- PostgreSQL supports 3DES, AES data encryption algorithms
- Roles and users can be assigned Object-level privileges
- Being open-source, developers are permitted to redistribute the independent software
- Venders without fear of copyright strikes.
- It offers essential features such as Point in Time Recovery, Table partitioning, and Transactional DDL.
- Has the ability to utilize third-party key stores in the form of complete PKI infrastructure.
- Developers have the permission to modify the source code according to their preference since PostgreSQL is licensed under BSD without necessarily requiring the dev-ops to contribute back enhancements.
Why use MySQL?
- MySQL supports features such as Scale-Out and Master-Slave Replication
- For frequently used tables, MySQL supports memory storage engine
- MySQL is easy to learn and troubleshoot
- For repeatedly used statements, the query is cacheable
- MySQL supports Geographic Data Distribution and Offload Reporting
- For mostly read applications, MySQL offers very low overhead plus MyISAM storage engine
Which is better between PostgreSQL and MySQL?
You might be a developer who is stuck not knowing which one to use. Don’t worry since we shall explain in detail which to choose under which circumstances.
If you are a newbie to the world of databases and you don’t plan on scaling up anytime soon, then you should consider MySQL. This also works if you look for a quick prototyping tool. However, if you know you will be working with frequent write operations and complex queries, you should consider PostgreSQL.
That is just but one rule that you should consider, but there are others that we shall look at in this article.
Cloud platform provider is another thing to take into account. There are benefits offered by a cloud platform that would benefit one database over the other. This is something you need to consider while choosing which is better between PostgreSQL and MySQL. Application frameworks also matter since some are suited for particular database management systems, giving you a clue of which to choose.
Generally, MySQL is widely used than PostgreSQL, meaning most DBAs and developers are more familiar with it. In addition, there are more third-party tools available for MySQL.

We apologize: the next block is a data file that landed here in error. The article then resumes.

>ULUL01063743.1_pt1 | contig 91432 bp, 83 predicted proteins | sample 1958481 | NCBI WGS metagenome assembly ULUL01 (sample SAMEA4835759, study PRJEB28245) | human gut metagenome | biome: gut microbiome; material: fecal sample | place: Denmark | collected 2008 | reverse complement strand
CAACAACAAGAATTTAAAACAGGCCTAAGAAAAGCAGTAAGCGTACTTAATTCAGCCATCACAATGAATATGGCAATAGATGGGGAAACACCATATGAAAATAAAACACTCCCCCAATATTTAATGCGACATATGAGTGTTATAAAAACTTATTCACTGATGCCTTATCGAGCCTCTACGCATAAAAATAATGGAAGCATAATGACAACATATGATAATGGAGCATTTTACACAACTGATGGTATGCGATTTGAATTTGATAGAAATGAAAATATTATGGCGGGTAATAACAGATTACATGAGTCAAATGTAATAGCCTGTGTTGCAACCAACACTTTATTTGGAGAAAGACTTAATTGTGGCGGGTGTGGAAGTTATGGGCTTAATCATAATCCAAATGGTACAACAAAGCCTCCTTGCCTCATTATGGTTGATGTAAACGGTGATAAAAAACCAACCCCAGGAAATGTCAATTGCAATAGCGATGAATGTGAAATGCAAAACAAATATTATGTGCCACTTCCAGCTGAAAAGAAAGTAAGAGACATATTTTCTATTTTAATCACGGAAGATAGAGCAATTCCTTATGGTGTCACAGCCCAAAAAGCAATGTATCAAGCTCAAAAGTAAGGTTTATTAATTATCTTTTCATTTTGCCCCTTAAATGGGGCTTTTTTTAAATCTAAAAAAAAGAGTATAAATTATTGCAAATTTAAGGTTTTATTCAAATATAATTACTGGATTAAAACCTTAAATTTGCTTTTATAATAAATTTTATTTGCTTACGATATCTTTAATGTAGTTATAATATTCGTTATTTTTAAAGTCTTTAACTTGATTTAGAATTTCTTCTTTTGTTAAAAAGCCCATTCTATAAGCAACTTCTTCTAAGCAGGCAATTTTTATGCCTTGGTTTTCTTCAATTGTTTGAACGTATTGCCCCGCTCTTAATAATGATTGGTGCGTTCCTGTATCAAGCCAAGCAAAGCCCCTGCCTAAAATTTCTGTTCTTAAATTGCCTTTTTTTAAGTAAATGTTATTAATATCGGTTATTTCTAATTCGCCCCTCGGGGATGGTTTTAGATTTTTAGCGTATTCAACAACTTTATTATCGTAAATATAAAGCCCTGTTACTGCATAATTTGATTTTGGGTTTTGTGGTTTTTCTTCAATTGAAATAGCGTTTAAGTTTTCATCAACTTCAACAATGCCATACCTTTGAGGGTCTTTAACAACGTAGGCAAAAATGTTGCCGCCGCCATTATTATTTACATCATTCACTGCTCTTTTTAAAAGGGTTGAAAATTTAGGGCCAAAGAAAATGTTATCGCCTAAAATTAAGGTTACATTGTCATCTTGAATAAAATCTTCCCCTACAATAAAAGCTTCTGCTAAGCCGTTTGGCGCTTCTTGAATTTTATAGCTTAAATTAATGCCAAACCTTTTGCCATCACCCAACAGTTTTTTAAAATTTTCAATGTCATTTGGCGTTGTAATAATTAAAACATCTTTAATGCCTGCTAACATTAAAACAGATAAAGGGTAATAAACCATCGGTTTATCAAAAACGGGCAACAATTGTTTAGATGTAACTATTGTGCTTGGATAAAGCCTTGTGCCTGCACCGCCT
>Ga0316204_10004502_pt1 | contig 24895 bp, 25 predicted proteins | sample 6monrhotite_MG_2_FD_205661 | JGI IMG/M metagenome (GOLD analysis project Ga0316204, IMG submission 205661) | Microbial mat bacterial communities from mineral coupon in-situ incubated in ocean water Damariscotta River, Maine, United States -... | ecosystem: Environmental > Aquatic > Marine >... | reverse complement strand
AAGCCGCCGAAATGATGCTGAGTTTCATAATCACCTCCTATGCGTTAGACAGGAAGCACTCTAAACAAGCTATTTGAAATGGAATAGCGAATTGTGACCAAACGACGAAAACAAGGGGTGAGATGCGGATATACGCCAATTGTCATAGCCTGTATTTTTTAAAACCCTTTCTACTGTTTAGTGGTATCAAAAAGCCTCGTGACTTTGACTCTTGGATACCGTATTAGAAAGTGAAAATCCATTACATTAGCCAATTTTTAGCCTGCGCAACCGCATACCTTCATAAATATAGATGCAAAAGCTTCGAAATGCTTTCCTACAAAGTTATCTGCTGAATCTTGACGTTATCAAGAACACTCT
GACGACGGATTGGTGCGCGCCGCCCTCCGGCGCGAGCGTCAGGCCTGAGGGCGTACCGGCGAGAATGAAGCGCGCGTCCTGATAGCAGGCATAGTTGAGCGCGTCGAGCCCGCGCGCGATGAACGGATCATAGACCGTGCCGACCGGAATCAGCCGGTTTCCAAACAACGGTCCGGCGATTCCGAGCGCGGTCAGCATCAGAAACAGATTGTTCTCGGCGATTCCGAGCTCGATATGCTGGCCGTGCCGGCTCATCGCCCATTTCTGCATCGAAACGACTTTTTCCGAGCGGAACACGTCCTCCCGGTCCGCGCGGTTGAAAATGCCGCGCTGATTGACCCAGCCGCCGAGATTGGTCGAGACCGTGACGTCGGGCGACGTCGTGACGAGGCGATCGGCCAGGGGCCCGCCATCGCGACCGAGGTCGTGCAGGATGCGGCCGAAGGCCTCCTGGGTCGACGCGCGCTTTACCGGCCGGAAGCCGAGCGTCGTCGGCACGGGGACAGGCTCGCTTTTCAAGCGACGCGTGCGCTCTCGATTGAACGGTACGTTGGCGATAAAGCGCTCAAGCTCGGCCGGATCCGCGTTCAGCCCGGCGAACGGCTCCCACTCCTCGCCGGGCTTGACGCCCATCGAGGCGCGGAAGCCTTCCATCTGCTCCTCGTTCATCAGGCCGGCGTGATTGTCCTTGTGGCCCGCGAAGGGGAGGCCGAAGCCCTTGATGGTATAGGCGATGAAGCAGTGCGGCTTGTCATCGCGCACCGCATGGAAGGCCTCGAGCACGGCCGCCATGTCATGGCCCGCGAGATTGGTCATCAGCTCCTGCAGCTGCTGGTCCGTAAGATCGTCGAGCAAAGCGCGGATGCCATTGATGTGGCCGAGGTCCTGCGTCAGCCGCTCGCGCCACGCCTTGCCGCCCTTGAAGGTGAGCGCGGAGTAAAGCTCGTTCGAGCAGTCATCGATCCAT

Also, it is essential to note that MySQL and Postgres are not the only databases. You can try out other alternatives if the two do not meet your needs.
Object-Oriented Relational Database Management System (ORDBMS) vs. Relational Database Management System (RDBMS)
PostgreSQL is an Object-Oriented Relational Database Management System (ORDBMS), while MySQL is a Relational Database Management System (RDBMS). An Object-Oriented Relational Database Management System contains qualities of both a Relational Database Management System and an Object-Oriented Relational Database Management System. This, therefore, implies that despite the tables being linked and related, other elements of the Object-Oriented Management System are also available. Hence an ORDBMS supports additional features such as inheritance, classes, and objects. In a Relational Database Management System, databases are based on a relational model meaning all tables are related. No table exists without a relation.
MySQL vs. PostgreSQL is a vital decision when it trickles down to selecting an open-source database management system. Both MySQL and PostgreSQL have proven worthy and efficient solutions that compete with enterprise DBMSes such as SQL Server and Oracle. However, while there are lots of similarities between the two databases, there are also distinct differences.
In this article, we have tried as much as possible to provide you with an accurate and fair comparison between the two databases. However, in the end, you are the boss and determiner of which database to use. Therefore, evaluate the scenario surrounding the best-suited database to use before choosing which one suits you.
We hope this article helped you distinguish between these two open-source database management systems. Thanks for reading, and if you enjoyed the article, please leave a remark in the comments section.